I Spent 5 Months Backpacking in Europe, Then I Found My Career

I embarked on my first backpacking trip when I was 31, since then I've never stopped traveling!


NAME & SURNAME: Carola Bieniek
AGE: 38
TYPE OF DIGITAL NOMAD: Freelancer, but mainly for one client
NAME OF THE COMPANY: gengo.com (my blog is notesontraveling.com)
SECTOR: Translations
NEXT LOCATIONS: Traveling around SEA, staying 2 to 4 weeks in one place
FAVORITE LOCATION: Always the next one

When did you decide to become a Digital Nomad and why? What did you do before?

The story of me becoming a digital nomad is really the story of me starting backpacking. I embarked on my first backpacking trip when I was 31. I had started working full-time right out of school, completing my business and project management studies via distance learning. Over the course of 12 years, I had changed careers a few times: from au-pair to casino croupier to office manager to project manager.

Then, in 2011, I was about to change jobs for the second time in a year, and felt I needed to take a break. So instead of finding another job, I decided to go backpacking in Africa for a year to figure out what my long term career should be. Surprisingly, I realized that a longterm career and a 9-to-5 life weren't what I was made for. After eleven months in Africa, I returned to Berlin and all I could think about was to go and explore the rest of the World.

The question was: "How do I pay for this lifestyle?".

While working as a project manager in a social startup, I found out that I was not a natural entrepreneur. I'm not good at marketing myself and talking about money. So I looked at skills I did have and how I could monetize them. Eventually, I noticed that languages had been a part of all my past jobs: I was a German au-pair in the US, I had regularly given English language presentations at the casino, and I had written and translated a diverse list of German and English documents for my office and project management jobs.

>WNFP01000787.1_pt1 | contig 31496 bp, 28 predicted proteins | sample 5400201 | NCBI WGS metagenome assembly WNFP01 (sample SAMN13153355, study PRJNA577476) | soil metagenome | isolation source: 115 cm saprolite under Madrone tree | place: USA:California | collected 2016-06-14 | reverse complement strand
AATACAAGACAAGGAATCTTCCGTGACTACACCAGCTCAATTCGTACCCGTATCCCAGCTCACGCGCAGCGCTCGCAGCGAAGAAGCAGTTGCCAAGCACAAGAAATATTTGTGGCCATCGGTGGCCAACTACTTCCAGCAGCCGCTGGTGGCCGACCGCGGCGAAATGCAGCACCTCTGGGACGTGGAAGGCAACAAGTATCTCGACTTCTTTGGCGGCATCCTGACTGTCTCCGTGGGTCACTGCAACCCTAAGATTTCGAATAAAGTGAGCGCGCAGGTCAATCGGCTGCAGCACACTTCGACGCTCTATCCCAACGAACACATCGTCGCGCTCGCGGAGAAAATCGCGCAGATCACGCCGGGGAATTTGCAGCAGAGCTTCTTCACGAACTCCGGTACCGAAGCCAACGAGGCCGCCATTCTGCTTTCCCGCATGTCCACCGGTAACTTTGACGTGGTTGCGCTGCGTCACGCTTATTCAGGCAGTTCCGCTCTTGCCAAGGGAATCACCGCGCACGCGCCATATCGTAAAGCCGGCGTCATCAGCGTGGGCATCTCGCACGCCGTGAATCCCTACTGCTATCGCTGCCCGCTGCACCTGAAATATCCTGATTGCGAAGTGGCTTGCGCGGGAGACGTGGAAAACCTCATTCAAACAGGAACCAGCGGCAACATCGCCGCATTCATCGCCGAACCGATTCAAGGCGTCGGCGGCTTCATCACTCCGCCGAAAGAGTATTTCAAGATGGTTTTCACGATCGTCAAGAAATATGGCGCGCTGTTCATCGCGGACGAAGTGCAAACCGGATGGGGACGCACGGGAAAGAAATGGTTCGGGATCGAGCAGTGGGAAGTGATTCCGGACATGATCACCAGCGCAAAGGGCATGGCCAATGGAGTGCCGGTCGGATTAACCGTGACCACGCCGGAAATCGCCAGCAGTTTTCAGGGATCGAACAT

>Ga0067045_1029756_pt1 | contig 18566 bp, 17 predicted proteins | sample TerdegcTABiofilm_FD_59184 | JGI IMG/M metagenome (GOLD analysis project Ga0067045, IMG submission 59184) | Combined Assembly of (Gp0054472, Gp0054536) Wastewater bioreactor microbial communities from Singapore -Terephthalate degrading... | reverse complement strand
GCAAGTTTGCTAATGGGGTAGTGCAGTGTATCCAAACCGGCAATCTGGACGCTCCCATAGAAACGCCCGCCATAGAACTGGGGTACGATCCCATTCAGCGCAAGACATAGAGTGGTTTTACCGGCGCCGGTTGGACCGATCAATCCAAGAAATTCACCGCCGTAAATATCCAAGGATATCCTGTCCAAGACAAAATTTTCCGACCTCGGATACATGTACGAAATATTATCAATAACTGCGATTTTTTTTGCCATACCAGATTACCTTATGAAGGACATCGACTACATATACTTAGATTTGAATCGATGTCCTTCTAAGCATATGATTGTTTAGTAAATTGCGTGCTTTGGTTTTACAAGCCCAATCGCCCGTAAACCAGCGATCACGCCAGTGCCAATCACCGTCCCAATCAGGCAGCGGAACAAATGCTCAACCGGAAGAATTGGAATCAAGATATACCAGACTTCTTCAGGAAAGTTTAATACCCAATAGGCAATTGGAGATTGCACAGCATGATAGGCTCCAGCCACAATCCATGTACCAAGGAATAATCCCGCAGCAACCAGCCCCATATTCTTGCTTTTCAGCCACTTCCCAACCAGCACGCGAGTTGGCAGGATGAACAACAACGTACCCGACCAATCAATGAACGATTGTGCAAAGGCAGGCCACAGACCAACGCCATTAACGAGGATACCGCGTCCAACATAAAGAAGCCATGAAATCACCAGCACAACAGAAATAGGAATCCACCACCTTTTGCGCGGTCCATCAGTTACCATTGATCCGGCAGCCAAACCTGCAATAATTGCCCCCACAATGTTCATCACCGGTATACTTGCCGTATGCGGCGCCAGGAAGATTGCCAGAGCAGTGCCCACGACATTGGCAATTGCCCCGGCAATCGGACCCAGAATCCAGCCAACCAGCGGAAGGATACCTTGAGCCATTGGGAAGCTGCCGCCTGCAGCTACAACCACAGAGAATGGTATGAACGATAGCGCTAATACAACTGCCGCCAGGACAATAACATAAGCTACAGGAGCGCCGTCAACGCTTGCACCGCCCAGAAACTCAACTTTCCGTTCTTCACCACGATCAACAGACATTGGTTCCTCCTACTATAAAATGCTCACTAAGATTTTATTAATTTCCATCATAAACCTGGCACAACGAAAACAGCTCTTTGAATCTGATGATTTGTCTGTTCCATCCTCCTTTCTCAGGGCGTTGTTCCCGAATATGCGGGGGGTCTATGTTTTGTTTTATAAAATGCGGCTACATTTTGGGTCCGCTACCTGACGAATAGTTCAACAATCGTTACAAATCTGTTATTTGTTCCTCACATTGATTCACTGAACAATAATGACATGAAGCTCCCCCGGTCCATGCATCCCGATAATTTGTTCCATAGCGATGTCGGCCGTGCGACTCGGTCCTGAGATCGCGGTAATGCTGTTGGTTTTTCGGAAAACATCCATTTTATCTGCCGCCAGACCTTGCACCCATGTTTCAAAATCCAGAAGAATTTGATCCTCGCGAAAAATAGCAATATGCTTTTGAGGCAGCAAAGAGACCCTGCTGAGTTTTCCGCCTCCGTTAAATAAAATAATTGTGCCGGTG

Without having a steady income stream established, I went on a 5-month hike across Europe and ran through my savings pretty quickly.

When I was down to the last 500 euros in my account, I found Gengo, a translations platform. The best thing of Gengo is that your language skills are the only qualification you need.

Carola Bieniek Digital Nomad Backpaking

Tell me more about your current job. How did you start?

To get started at Gengo, I had to do a few tests. They were pretty straight-forward simulating the task I wanted to get paid for: translate a text into flawless German. I failed the first two times. But then I passed the test and passed the higher level tests to get better paying jobs and even broke into the German to English translations segment. As they say: the rest is history.

I have been working for Gengo fore more than two years now, generating a steady income. They take care of finding clients and handling the money side of things. I just show up and make sure I deliver flawless translations.

Lately, however, I am finding that I'd like more independence. There are times when the stream of Gengo jobs is a mere trickle and I have not been able to take some time off because I cannot generate enough income to allow myself a vacation (or a full weekend for that matter). The answer to this issue is a travel blog, which I am slowly building to eventually monetize it.

What kind of tools do you use to be productive? How many hours per week do you usually work? 

As long as I am only doing translations, I have no issues being productive: I have a deadline to meet and being paid by the word means that my hourly rate rises when I focus. I have set aside the mornings for translations, but will sit in front of my computer until I have reached a daily target. That way, I spend about 20 hours a week translating but most weeks I'm sitting in front of my computer hitting F5 and waiting for projects.